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5 Ways to Keep Your Brain Young (Not Including Exercise)


5 Ways to Keep Your Brain Young (Not Including Exercise)

Research has long proven that regular exercise does a brain good as much as the body. Breaking a sweat helps reduce insulin resistance and inflammation while simultaneously promoting and protecting brain cell growth. New scientific evidence, however, suggests that not just any workout helps fight against cognitive decline. You’ve got to really work it to see the best results as you age.

A study published in Neurology earlier this year examined a pool of 876 people in their late 60s or early 70s across a five-year span. Of that group, 90% reported doing light exercise — they walked or did yoga if they did anything at all. The other 10% engaged in more intense training, like running or calisthenics. Everyone underwent a standard battery of brain tests, which looked at things like how quickly they could perform simple tasks or how many words they could remember from a list.

None of the subjects showed signs of thinking or memory issues at the start. But when they all tested again five years later, researchers found that the moderate-to-intense exercisers did significantly better than their less-active peers. How much better? The study authors equated the difference to 10 years of aging. The people who trained harder performed better on cognitive tests, as if they were younger.

“Our study showed that for older people, getting regular exercise may be protective, helping them keep their cognitive abilities longer,” said Dr. Clinton B. Wright, MS, the author of the study and newly appointed director of the National Institute of Neurological Disorders and Stroke’s Office of Clinical Research.

So kicking up the intensity of your workouts two to three times per week may help keep your gray matter in great shape, too. Here’s what else you can do to keep your brain acting young as the years go by.

Go fish. Findings published in the American Journal of Preventative Medicine show that eating fish once per week was positively associated with larger brain volumes. Note that preparation matters: Fried fish didn’t deliver the same level of benefits as baked or broiled. Another Neurology study found that higher concentrations of omega-3 fatty acids (a nutrient supplied by fish, among other foods) in the blood was associated with higher brain volumes and better cognitive function in elderly adults.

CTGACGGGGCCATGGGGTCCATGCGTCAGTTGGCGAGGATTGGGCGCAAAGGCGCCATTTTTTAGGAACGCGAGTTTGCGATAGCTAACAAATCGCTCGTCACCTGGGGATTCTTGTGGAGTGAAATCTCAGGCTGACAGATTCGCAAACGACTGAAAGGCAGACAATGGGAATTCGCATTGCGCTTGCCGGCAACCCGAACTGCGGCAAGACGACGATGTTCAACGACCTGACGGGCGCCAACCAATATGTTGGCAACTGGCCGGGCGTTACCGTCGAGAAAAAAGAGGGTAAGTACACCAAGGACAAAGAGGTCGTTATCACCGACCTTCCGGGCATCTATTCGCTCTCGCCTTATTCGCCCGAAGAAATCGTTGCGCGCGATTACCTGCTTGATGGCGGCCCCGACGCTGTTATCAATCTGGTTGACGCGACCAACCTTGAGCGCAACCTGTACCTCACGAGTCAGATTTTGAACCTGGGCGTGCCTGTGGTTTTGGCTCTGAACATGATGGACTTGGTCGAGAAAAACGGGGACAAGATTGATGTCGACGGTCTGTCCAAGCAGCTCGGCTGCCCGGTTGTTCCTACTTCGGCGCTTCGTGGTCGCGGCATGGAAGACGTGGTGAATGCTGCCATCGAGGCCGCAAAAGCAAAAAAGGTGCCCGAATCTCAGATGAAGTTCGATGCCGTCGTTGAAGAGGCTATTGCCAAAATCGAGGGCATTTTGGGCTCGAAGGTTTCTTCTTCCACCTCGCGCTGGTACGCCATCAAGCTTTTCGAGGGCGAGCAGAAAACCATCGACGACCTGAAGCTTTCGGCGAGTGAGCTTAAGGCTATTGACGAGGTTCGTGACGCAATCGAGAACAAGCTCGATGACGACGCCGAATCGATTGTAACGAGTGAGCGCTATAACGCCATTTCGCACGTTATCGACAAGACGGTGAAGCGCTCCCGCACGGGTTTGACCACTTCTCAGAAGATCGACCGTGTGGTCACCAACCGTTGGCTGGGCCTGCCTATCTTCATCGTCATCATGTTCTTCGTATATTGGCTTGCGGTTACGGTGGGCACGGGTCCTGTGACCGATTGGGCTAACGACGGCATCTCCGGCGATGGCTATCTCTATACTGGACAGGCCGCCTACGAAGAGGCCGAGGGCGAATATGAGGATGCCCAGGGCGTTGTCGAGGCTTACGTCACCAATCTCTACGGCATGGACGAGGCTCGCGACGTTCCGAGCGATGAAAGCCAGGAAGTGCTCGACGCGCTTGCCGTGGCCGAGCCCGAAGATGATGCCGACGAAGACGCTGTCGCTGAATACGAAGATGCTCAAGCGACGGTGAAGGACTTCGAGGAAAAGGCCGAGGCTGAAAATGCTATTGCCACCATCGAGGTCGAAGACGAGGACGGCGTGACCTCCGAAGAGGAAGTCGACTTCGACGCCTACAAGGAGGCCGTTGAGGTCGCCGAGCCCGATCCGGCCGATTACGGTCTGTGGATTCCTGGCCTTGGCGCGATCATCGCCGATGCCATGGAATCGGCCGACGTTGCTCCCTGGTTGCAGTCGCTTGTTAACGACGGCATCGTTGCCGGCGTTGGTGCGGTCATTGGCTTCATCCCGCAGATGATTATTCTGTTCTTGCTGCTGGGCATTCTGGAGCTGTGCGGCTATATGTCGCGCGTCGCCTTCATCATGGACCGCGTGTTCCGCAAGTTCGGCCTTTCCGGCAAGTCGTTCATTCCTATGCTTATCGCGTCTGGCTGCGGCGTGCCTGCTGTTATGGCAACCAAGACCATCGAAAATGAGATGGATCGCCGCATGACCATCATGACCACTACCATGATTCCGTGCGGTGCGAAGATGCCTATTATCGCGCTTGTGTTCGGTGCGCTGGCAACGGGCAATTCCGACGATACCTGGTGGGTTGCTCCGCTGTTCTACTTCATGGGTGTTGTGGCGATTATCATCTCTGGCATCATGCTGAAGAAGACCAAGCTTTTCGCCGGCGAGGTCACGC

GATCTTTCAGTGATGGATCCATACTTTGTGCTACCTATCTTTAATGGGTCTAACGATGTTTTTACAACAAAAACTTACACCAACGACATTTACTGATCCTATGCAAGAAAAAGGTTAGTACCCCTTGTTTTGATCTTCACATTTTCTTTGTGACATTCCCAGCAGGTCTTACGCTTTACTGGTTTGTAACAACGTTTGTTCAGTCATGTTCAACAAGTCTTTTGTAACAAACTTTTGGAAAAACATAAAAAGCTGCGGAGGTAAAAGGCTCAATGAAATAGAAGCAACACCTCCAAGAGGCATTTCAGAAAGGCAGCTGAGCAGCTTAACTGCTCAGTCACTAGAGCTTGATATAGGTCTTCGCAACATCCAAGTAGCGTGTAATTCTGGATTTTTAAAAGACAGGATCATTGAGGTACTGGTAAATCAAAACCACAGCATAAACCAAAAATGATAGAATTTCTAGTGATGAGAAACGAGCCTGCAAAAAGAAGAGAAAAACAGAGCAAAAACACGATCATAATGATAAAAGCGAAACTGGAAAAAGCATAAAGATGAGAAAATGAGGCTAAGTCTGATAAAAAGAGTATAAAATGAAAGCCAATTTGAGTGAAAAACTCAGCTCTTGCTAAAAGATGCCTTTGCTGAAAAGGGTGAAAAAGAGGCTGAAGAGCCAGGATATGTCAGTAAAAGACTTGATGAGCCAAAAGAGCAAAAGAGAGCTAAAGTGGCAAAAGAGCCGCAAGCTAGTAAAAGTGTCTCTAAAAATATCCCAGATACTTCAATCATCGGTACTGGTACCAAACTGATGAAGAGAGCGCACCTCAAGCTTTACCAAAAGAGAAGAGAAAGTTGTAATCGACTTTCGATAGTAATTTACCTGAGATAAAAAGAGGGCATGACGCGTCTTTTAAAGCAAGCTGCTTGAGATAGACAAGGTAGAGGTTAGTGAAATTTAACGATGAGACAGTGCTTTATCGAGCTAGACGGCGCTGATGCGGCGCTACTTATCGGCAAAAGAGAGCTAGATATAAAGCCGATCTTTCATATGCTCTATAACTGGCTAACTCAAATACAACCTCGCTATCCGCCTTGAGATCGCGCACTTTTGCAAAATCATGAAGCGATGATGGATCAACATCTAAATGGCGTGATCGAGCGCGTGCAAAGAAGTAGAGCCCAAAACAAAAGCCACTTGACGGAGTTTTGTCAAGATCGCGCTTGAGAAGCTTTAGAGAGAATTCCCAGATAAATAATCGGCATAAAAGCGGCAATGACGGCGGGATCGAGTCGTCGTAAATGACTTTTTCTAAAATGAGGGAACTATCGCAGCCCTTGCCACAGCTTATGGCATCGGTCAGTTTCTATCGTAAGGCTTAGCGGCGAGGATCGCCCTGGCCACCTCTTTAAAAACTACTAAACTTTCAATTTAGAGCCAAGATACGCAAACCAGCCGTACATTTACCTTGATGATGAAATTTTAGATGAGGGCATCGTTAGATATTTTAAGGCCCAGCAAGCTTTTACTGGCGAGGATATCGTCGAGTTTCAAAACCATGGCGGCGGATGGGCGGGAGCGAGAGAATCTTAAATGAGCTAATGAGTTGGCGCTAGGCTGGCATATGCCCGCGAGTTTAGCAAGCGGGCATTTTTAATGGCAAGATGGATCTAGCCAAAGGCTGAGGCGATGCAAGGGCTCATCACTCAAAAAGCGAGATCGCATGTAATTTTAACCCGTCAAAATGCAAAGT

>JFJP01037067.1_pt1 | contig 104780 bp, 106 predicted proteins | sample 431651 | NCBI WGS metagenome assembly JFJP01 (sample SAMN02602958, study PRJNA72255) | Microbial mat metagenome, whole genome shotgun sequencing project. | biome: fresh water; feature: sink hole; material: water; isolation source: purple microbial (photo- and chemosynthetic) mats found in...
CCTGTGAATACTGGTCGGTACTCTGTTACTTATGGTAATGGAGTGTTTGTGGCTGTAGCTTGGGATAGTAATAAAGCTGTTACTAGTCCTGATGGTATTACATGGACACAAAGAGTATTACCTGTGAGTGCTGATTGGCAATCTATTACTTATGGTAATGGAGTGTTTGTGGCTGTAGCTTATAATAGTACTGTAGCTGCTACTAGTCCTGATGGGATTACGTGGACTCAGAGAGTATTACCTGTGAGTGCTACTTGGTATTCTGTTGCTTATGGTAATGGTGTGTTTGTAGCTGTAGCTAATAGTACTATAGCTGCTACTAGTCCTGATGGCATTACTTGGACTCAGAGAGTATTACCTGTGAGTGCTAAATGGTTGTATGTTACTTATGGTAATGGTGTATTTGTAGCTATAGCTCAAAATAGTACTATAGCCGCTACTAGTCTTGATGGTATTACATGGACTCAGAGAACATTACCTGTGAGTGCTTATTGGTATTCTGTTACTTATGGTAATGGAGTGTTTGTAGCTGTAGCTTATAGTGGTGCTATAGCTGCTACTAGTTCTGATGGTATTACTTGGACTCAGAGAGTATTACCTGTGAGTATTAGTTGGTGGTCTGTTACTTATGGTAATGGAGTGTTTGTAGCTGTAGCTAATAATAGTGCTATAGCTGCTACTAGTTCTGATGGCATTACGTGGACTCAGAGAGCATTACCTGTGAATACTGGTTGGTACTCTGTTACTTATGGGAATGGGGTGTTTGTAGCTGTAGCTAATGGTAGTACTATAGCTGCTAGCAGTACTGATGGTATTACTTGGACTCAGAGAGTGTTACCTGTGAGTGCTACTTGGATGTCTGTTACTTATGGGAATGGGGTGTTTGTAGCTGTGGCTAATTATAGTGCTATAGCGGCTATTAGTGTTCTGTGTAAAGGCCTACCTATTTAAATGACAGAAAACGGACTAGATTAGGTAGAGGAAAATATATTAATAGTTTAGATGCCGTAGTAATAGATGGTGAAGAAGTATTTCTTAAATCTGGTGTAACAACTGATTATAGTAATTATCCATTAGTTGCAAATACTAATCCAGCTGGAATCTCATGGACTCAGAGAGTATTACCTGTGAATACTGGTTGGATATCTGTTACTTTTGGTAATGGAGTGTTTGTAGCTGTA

Meet with friends daily. A team of researchers conducted a series of studies of people of various age groups and found a positive relationship between social contact and cognitive function. One of their studies showed that as little as 10 minutes of social interaction a day made a beneficial difference.

Catch your zzz’s. The National Institutes of Health reports that sleep helps flush toxins out of the brain, which they say has “significant implications” for its role in helping combat diseases like Alzheimer’s. Sleep is also the time when your brain encodes memories, which may help explain why a lack of sleep can impair one’s ability to reason or pay attention to detail.

Enjoy the great outdoors. You know that more intense exercise can help keep the brain young. But other researchers have found that taking a walk through a park or the woods reduced rumination (aka overthinking), a known risk factor for mental illness. The strolls also reduced activity in areas of the brain associated with mental illness.

Remember that it’s never too late to start. A study out of the University of British Columbia found that when a group of about 35 people (with an average age of 74) already dealing with cognitive impairments took up a three-day-per-week exercise program, they scored better on tests of their thinking skills after six months.


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